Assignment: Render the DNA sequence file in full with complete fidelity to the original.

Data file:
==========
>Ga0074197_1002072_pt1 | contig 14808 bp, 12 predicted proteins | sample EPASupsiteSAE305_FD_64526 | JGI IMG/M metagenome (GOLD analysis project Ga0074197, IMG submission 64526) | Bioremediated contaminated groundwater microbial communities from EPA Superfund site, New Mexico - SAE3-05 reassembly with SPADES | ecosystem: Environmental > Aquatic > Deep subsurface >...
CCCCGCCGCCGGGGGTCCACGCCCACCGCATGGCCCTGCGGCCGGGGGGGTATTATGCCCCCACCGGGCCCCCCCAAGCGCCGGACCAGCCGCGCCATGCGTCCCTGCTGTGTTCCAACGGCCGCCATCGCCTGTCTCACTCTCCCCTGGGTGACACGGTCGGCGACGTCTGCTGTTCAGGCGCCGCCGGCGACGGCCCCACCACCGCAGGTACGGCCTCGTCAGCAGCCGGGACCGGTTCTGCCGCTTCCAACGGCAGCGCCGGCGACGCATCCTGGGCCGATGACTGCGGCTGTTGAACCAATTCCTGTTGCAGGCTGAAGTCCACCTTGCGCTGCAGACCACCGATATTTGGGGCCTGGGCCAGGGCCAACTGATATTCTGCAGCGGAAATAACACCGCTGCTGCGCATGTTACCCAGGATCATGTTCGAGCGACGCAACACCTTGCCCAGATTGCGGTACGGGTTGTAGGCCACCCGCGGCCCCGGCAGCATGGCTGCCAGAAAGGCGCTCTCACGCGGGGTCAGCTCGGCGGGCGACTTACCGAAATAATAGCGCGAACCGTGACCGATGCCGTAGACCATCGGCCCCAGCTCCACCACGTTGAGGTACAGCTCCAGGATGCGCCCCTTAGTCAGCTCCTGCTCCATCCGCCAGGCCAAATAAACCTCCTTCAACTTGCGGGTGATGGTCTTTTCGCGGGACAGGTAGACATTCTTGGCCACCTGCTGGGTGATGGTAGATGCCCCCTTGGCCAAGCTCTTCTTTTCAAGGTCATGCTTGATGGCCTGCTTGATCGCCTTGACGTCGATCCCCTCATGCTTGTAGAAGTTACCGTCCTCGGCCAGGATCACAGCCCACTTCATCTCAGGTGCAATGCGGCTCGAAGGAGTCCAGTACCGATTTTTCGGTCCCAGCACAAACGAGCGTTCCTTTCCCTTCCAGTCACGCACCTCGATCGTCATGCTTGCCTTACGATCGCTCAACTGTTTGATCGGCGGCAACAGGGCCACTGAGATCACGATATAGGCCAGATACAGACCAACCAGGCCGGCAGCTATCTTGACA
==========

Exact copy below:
>Ga0074197_1002072_pt1 | contig 14808 bp, 12 predicted proteins | sample EPASupsiteSAE305_FD_64526 | JGI IMG/M metagenome (GOLD analysis project Ga0074197, IMG submission 64526) | Bioremediated contaminated groundwater microbial communities from EPA Superfund site, New Mexico - SAE3-05 reassembly with SPADES | ecosystem: Environmental > Aquatic > Deep subsurface >...
CCCCGCCGCCGGGGGTCCACGCCCACCGCATGGCCCTGCGGCCGGGGGGGTATTATGCCCCCACCGGGCCCCCCCAAGCGCCGGACCAGCCGCGCCATGCGTCCCTGCTGTGTTCCAACGGCCGCCATCGCCTGTCTCACTCTCCCCTGGGTGACACGGTCGGCGACGTCTGCTGTTCAGGCGCCGCCGGCGACGGCCCCACCACCGCAGGTACGGCCTCGTCAGCAGCCGGGACCGGTTCTGCCGCTTCCAACGGCAGCGCCGGCGACGCATCCTGGGCCGATGACTGCGGCTGTTGAACCAATTCCTGTTGCAGGCTGAAGTCCACCTTGCGCTGCAGACCACCGATATTTGGGGCCTGGGCCAGGGCCAACTGATATTCTGCAGCGGAAATAACACCGCTGCTGCGCATGTTACCCAGGATCATGTTCGAGCGACGCAACACCTTGCCCAGATTGCGGTACGGGTTGTAGGCCACCCGCGGCCCCGGCAGCATGGCTGCCAGAAAGGCGCTCTCACGCGGGGTCAGCTCGGCGGGCGACTTACCGAAATAATAGCGCGAACCGTGACCGATGCCGTAGACCATCGGCCCCAGCTCCACCACGTTGAGGTACAGCTCCAGGATGCGCCCCTTAGTCAGCTCCTGCTCCATCCGCCAGGCCAAATAAACCTCCTTCAACTTGCGGGTGATGGTCTTTTCGCGGGACAGGTAGACATTCTTGGCCACCTGCTGGGTGATGGTAGATGCCCCCTTGGCCAAGCTCTTCTTTTCAAGGTCATGCTTGATGGCCTGCTTGATCGCCTTGACGTCGATCCCCTCATGCTTGTAGAAGTTACCGTCCTCGGCCAGGATCACAGCCCACTTCATCTCAGGTGCAATGCGGCTCGAAGGAGTCCAGTACCGATTTTTCGGTCCCAGCACAAACGAGCGTTCCTTTCCCTTCCAGTCACGCACCTCGATCGTCATGCTTGCCTTACGATCGCTCAACTGTTTGATCGGCGGCAACAGGGCCACTGAGATCACGATATAGGCCAGATACAGACCAACCAGGCCGGCAGCTATCTTGACA